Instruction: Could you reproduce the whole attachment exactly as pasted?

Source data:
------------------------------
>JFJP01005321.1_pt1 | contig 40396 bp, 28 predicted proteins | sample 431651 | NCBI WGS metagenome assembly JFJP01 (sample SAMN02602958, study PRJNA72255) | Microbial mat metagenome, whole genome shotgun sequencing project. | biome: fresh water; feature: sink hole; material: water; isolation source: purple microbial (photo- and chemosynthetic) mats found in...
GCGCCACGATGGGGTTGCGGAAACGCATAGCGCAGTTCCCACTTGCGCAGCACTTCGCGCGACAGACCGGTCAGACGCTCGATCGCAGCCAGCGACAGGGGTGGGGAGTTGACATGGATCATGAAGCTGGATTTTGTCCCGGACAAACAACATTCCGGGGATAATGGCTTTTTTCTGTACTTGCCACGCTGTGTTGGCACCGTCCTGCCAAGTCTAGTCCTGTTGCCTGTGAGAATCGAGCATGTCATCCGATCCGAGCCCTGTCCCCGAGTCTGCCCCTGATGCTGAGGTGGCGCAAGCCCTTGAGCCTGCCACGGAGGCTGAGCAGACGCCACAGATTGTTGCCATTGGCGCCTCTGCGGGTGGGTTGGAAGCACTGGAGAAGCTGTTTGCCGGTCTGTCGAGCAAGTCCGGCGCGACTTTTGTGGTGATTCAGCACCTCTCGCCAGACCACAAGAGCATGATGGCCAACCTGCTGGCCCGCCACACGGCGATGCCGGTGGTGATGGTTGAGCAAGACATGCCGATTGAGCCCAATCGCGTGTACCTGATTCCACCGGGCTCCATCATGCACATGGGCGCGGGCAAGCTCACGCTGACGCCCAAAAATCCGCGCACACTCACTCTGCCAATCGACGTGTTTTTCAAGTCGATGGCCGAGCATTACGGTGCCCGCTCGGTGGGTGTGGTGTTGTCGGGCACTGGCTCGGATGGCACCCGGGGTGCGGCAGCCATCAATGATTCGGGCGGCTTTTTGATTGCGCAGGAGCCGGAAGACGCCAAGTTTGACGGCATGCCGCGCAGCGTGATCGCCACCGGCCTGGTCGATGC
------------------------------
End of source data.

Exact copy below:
>JFJP01005321.1_pt1 | contig 40396 bp, 28 predicted proteins | sample 431651 | NCBI WGS metagenome assembly JFJP01 (sample SAMN02602958, study PRJNA72255) | Microbial mat metagenome, whole genome shotgun sequencing project. | biome: fresh water; feature: sink hole; material: water; isolation source: purple microbial (photo- and chemosynthetic) mats found in...
GCGCCACGATGGGGTTGCGGAAACGCATAGCGCAGTTCCCACTTGCGCAGCACTTCGCGCGACAGACCGGTCAGACGCTCGATCGCAGCCAGCGACAGGGGTGGGGAGTTGACATGGATCATGAAGCTGGATTTTGTCCCGGACAAACAACATTCCGGGGATAATGGCTTTTTTCTGTACTTGCCACGCTGTGTTGGCACCGTCCTGCCAAGTCTAGTCCTGTTGCCTGTGAGAATCGAGCATGTCATCCGATCCGAGCCCTGTCCCCGAGTCTGCCCCTGATGCTGAGGTGGCGCAAGCCCTTGAGCCTGCCACGGAGGCTGAGCAGACGCCACAGATTGTTGCCATTGGCGCCTCTGCGGGTGGGTTGGAAGCACTGGAGAAGCTGTTTGCCGGTCTGTCGAGCAAGTCCGGCGCGACTTTTGTGGTGATTCAGCACCTCTCGCCAGACCACAAGAGCATGATGGCCAACCTGCTGGCCCGCCACACGGCGATGCCGGTGGTGATGGTTGAGCAAGACATGCCGATTGAGCCCAATCGCGTGTACCTGATTCCACCGGGCTCCATCATGCACATGGGCGCGGGCAAGCTCACGCTGACGCCCAAAAATCCGCGCACACTCACTCTGCCAATCGACGTGTTTTTCAAGTCGATGGCCGAGCATTACGGTGCCCGCTCGGTGGGTGTGGTGTTGTCGGGCACTGGCTCGGATGGCACCCGGGGTGCGGCAGCCATCAATGATTCGGGCGGCTTTTTGATTGCGCAGGAGCCGGAAGACGCCAAGTTTGACGGCATGCCGCGCAGCGTGATCGCCACCGGCCTGGTCGATGC